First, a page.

Preparing Windows for Android App Development
Important Developing Android app is not simple, the most important part is to prepare your computer properly first. It might take a while but this will ensure smooth development and save you a lot of time afterwards. Please be patient, read and follow the instructions completely and carefully.
To prepare your Windows for developing Android apps, you must install all the components required to build and run the apps, including Java Development Kit (JDK) and Android Studio. Android Studio is the official Integrated Development Environment (IDE) for Android app development. The Android Studio is dependent on JDK (the JRE alone is not sufficient).
Installing Java Development Kit (JDK)
Install Java Development Kit (JDK) 8 or later.
Installing Android Studio for Windows
Download the latest version of Android Studio for Windows.
- If you downloaded an .exe file (recommended), double-click to launch it. If you downloaded a .zip file, unpack the ZIP, copy the android-studio folder into your Program Files folder, and then open the android-studio > bin folder and launch studio64.exe (for 64-bit machines) or studio.exe (for 32-bit machines).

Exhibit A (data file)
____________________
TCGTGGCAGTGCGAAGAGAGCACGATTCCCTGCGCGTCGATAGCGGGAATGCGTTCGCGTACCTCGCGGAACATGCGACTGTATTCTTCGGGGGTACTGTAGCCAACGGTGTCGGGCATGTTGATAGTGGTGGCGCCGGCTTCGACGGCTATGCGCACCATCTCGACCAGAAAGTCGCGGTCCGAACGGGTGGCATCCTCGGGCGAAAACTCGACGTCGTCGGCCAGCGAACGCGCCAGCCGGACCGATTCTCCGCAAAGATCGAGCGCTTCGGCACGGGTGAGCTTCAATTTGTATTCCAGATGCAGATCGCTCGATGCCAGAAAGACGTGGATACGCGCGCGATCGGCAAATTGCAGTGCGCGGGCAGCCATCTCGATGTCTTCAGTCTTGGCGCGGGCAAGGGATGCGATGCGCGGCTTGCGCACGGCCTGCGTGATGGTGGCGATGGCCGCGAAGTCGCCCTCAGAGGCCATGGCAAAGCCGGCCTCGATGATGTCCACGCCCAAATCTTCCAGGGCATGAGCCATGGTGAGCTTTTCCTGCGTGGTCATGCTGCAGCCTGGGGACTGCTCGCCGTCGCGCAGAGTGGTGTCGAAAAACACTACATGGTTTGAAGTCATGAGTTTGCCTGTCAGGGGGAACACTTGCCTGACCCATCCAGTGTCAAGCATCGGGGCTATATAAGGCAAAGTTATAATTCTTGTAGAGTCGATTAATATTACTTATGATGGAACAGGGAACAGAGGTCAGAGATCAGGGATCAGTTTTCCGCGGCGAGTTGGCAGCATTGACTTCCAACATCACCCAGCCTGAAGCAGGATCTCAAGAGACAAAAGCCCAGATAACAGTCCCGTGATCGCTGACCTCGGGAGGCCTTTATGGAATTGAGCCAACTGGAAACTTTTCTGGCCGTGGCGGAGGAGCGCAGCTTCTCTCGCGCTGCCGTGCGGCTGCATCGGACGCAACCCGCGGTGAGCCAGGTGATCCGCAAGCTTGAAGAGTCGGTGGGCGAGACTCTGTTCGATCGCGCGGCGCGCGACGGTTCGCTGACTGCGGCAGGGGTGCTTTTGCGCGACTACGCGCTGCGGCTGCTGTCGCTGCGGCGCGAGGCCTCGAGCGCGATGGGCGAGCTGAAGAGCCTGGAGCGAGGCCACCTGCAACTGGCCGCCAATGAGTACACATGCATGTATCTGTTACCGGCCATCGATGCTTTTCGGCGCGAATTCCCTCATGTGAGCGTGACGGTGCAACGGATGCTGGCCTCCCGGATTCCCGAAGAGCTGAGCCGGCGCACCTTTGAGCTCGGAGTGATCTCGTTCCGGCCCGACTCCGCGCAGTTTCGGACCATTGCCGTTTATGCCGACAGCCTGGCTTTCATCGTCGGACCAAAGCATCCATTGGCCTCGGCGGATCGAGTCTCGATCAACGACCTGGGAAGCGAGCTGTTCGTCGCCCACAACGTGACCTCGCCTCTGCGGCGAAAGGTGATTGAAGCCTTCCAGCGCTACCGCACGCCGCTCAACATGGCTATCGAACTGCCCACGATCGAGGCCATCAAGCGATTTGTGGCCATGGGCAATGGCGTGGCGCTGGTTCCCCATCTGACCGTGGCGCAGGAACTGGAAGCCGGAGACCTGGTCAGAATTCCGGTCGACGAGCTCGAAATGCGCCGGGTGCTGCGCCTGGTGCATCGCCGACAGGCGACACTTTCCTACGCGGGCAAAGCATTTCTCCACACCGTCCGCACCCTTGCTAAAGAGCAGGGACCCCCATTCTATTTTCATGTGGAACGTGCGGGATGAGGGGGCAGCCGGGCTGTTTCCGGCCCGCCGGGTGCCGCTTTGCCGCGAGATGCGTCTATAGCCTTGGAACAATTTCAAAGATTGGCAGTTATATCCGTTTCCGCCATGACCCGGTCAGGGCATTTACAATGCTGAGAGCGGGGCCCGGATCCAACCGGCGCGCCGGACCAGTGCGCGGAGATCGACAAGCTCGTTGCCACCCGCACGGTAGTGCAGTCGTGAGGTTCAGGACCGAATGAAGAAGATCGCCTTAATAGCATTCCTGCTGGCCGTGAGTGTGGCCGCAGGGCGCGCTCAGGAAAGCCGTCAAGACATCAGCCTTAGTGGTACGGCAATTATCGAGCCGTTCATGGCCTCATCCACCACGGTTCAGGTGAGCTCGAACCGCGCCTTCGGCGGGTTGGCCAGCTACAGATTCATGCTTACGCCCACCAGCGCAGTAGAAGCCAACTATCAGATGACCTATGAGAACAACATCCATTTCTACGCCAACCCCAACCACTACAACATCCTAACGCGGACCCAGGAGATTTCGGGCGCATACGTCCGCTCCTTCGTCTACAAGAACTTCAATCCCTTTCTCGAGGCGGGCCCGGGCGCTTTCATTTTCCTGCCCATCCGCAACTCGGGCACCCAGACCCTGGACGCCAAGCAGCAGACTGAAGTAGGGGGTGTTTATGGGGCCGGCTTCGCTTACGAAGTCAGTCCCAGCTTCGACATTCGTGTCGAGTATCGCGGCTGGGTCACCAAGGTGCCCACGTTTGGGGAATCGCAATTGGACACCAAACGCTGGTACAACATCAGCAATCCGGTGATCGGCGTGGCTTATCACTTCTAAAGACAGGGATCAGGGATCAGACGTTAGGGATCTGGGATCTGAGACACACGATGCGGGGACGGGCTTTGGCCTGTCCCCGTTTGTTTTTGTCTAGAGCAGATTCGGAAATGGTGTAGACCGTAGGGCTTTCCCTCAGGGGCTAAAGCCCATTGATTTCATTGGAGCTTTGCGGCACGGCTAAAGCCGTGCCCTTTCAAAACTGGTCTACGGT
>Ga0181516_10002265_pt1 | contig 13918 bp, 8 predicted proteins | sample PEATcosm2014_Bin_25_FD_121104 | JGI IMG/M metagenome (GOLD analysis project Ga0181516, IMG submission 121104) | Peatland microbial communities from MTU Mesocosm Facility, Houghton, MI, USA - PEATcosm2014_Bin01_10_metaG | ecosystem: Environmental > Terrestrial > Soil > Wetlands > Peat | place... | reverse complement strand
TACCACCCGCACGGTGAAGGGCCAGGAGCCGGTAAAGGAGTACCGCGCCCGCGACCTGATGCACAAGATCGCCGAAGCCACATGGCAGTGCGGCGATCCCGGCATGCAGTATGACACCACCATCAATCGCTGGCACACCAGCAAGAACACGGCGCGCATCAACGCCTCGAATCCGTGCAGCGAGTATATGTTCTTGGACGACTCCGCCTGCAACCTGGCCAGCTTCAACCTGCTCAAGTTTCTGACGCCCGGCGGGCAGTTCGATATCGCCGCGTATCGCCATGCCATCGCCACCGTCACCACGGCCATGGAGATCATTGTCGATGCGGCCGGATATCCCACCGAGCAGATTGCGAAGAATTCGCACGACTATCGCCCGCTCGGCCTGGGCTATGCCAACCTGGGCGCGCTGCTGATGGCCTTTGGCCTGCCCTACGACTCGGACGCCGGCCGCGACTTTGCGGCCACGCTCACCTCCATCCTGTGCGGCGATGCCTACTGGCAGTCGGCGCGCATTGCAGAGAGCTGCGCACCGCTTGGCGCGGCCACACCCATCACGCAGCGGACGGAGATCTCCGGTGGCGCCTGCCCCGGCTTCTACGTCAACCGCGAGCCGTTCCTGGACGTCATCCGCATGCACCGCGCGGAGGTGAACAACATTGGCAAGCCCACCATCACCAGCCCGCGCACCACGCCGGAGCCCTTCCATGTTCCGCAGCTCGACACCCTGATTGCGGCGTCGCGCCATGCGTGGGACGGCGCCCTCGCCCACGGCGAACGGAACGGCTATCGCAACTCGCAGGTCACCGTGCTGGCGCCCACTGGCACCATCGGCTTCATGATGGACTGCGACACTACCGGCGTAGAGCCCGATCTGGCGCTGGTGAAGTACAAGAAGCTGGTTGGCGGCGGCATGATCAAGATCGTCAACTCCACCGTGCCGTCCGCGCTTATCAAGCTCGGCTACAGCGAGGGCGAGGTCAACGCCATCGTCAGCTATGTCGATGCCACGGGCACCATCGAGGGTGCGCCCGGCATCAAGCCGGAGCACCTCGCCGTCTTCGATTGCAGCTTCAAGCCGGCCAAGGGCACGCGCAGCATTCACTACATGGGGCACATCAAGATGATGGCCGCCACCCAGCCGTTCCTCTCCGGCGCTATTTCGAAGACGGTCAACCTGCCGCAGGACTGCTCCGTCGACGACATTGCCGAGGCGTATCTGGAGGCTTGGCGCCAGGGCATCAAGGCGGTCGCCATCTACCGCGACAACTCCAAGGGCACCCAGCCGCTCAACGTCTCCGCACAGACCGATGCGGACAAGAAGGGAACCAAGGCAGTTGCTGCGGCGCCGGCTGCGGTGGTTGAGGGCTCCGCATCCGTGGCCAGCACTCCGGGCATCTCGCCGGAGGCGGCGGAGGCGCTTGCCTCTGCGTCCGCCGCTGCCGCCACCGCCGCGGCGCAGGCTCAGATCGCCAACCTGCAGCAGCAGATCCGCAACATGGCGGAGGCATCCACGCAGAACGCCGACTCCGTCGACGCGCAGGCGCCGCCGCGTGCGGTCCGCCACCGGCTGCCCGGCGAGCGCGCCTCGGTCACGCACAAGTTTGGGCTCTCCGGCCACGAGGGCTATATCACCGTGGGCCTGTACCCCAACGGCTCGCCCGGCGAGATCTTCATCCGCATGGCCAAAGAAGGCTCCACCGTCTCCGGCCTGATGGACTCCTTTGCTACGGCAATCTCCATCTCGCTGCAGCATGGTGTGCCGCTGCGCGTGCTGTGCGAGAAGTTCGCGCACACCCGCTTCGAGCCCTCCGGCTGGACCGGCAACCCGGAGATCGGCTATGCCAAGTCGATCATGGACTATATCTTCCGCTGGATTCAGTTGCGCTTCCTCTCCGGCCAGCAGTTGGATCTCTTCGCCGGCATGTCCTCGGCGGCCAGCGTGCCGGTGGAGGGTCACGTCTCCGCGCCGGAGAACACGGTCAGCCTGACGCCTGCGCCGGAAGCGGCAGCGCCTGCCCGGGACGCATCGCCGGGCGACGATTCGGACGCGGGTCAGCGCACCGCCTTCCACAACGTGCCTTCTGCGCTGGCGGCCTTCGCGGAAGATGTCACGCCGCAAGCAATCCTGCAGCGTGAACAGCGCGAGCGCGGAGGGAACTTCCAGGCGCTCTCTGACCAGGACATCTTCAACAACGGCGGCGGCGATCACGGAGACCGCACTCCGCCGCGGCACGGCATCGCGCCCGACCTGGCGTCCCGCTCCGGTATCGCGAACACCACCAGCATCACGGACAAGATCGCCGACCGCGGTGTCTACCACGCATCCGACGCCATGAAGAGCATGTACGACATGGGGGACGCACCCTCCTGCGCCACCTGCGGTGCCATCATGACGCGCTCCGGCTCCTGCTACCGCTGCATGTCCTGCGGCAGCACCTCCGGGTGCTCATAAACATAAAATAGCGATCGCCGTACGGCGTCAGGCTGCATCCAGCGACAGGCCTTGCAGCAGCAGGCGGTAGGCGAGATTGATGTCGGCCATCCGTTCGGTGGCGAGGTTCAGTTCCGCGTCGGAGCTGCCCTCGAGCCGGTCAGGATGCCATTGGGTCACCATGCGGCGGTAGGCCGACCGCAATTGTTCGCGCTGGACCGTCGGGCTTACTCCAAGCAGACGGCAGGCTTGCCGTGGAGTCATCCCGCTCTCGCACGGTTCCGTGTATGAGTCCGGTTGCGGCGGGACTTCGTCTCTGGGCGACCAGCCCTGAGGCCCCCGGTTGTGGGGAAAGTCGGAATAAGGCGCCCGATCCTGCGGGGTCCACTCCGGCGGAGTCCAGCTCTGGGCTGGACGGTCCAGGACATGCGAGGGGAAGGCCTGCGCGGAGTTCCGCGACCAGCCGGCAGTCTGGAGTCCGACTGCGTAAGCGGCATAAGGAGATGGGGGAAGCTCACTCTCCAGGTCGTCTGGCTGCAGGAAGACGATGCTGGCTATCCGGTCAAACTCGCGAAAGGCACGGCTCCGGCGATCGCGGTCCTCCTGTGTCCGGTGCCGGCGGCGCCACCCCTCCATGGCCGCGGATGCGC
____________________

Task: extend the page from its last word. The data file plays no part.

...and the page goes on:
- Follow the setup wizard in Android Studio and install any SDK packages that it recommends.
Read Install Android Studio for more information.
Update the IDE and SDK Tools
Once you installed Android Studio, it's easy to keep the Android Studio IDE and Android SDK tools up to date with automatic updates and the Android SDK Manager. Read Update the IDE and SDK Tools for details.
Open Android Studio, click Configure -> SDK Manager.
Go to SDK Platforms tab, select at least one Android SDK Platform packages you want to use, click Apply.
Go to the SDK Tools tab and make sure you have installed the following required tools:
Setting Environment Variables
Cordova's CLI tools require some environment variables to be set in order to function correctly, you may need to set them manually. The steps may vary depending on your installed version of Windows. Close and reopen any command prompt windows after making changes to see them reflected.
- Click on the Start menu in the lower-left corner of the desktop
- In the search bar, search for Environment Variables and select Edit the system Environment Variables from the options that appear:
- In the window that appears, click the Environment Variables button,
- Under System variables, add a variable named JAVA_HOME and enter your path, e.g. (substitute the paths with your actual paths)